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How I Learned to Love The Cat

September 16th, 2009 by | Tags: , , , ,

Before The Hunter came out, Selina’s Big Score was my favorite Darwyn Cooke book. I’ve liked Catwoman for years, but for no good reason. It wasn’t the spandex, because I got over “ooh, hot girl comics!” pretty quickly. It definitely wasn’t the character, as I only really liked her in Miller and Mazzucchelli’s Year One before I read SBC.

I think what it was that made Selina’s Big Score work so much for me was the tone. SBC is this dark, inky, noir-y heist tale. There’s no costumes, not really. It’s just about a woman who needs a big score, the team she gathers to make it work, and the troubles she runs into. More than anything, though, it’s glamourous. The cover promises the kind of heist tale that features fast chases, pretty people, and action, like the finest of ’70s crime cinema.

The insides more than deliver. Characters are introduced by text on black panels, a technique I’ve always loved when I’ve seen it in movies. The graphic novel is divided up into four separate books, making for easy chapter and story breaks.

The first chapter, Selina, sets the stage for the book. Selina had money, but lost it, and now she needs it back. The second chapter, Stark, focuses on the muscle. The third chapter, Slam, gives us the down low on the man chasing Selina. The fourth chapter, Score, gives us the heist itself.

The writing is sharp and fast-paced. Old friends and new enemies are introduced with aplomb, leaving you just enough to get going, but not so much that you can’t apply a bit of imagination into the mix. Cooke doesn’t overload on the first person captions, either. Slam’s section is appropriately hardboiled, Stark’s is cynical and, well, stark, and Selina’s is borderline hopeful. Rather than being a crutch, or another way to show the tortured existence of these heroes as they buckle under several tons of angst, the captions come across as genuine character builders.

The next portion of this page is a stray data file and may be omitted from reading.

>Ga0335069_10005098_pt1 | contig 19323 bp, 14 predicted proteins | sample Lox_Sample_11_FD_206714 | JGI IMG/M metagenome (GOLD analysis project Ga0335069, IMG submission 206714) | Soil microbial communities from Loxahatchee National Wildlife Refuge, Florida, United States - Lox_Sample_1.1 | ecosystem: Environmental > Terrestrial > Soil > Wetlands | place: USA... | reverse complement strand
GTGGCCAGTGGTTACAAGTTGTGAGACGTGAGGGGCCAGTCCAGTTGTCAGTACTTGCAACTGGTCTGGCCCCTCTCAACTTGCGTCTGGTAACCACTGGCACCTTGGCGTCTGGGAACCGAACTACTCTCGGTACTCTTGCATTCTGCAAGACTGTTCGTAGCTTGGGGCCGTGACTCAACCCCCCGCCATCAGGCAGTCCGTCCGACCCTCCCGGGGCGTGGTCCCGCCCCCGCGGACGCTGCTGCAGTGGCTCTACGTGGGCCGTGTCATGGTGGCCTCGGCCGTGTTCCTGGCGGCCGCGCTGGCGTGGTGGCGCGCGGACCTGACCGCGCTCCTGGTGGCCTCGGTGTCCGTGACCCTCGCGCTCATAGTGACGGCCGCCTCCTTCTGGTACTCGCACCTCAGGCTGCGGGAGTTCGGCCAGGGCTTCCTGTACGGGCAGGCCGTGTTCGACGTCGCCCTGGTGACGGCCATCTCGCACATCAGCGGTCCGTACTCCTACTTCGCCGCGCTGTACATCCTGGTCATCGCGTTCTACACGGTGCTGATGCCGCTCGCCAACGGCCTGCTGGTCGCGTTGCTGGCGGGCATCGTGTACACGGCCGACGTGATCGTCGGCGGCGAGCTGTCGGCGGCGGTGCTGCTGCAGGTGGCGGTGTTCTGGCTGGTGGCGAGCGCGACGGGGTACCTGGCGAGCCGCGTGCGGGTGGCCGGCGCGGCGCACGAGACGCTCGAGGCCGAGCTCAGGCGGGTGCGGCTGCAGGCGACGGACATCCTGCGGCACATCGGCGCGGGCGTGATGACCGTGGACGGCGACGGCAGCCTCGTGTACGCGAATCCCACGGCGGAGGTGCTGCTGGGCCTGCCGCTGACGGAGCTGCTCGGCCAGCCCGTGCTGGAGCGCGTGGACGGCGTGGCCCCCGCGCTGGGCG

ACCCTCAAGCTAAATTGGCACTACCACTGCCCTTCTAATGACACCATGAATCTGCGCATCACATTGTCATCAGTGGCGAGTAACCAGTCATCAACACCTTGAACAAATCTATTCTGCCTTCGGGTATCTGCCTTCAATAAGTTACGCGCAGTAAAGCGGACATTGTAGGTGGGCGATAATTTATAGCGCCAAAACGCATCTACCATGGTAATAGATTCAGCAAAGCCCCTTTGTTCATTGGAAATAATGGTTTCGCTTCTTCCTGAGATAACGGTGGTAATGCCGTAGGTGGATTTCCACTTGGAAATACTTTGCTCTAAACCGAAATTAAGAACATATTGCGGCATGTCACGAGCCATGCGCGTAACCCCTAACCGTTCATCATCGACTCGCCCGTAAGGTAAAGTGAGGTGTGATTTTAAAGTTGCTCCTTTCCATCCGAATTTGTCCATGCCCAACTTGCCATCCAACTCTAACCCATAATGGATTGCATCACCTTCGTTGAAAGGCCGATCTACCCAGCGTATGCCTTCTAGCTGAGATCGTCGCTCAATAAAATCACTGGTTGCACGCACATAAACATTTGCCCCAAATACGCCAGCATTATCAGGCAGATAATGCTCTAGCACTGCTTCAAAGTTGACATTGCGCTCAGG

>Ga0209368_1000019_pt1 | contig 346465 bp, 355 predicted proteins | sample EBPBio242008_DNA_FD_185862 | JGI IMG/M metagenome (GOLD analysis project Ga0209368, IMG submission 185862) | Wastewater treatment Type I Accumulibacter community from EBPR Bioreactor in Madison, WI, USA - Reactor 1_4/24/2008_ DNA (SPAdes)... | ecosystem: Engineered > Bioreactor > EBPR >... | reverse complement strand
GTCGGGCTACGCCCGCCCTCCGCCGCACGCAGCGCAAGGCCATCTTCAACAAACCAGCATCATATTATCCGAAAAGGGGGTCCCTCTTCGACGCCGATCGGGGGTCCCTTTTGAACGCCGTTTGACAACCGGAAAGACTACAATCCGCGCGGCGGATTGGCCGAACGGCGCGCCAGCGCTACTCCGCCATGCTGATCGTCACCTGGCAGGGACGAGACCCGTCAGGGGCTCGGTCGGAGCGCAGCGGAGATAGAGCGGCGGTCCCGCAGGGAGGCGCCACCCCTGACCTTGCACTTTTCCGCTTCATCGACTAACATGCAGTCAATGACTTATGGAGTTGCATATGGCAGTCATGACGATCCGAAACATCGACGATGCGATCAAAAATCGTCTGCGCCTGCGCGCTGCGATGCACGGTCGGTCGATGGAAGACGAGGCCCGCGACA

Selina’s Big Score crawls across genres, too. Slam’s the tired avenger, the very picture of the good man alone in a hard world. Stark is Parker– impatient, amoral, skilled at violence, and professional to a fault. Chantel is a blaxploitation figure, a good girl in a bad situation, and uses her sass as a defensive mechanism. Jeff is your ’90s action movie criminal, seemingly all flash and recklessness, but with a surprisingly solid core. And Selina? She’s the ever-present femme fatale, but put into a position where she’s the focus, rather than a sidekick or villain.

Cooke mines several decades of American cinema to create the comic book heist story to end all comic book heist stories. It gives Selina Kyle the Year One treatment. It redefines her for a new era, re-contextualizes her as a character, and provides a focus that I feel like wasn’t there before. Pre-SBC, to me, Catwoman was another sexpot in spandex, all cat puns and tortured Jim Balent poses, clothes strategically torn. After? She’s viable, interesting, and has a movie-ready story that puts a lot of other books to shame.

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4 comments to “How I Learned to Love The Cat”

  1. Gonna be a jerk here and say that the revised Selina Kyle started in CATWOMAN by Brubaker/Cooke some six months before SBC came out. But yeah, before that, I’d have thought her irredeemable.

    And why the hell didn’t they mine this for the movie instead of the gawdawful story they cooked up? Heads should roll for that.


  2. If you haven’t yet, I’d highly recommend tracking down Ed Brubaker’s run on Catwoman (w/ Cameron Stewart, Mike Allred, and others), to which this book is a prequel. Though there are costumes involved, it carries much of the same tone over. Plus, the first trade includes the Darwyn Cooke illustrated Slam Bradley back-ups from Detective that run concurrent to this story. I’m disappointed that those were not included in the Darwyn Cook HC they put out.


  3. @Matt M.: I read this one before I started the Brubaker run, as God intended :)

    @Jason: Yeah, I own all of those, too. The first four trades are pretty sublime, but once Paul Gulacy joins up, I tap right out.


  4. If God intended it, it’d have come out first.

    If you imagine that the series stops with issue #18 or so, it’s a pretty sweet, self-contained story. The Pulido arc is wonderful, and the Cameron Stewart (with layouts by Guy Davis!) arc that follows is good too, but not as great as the stuff that came before. And yeah, when Paul Gulacy signs on, just move along (which is a shame, as I’m a big fan of his work by and large, but this stuff left me cold.)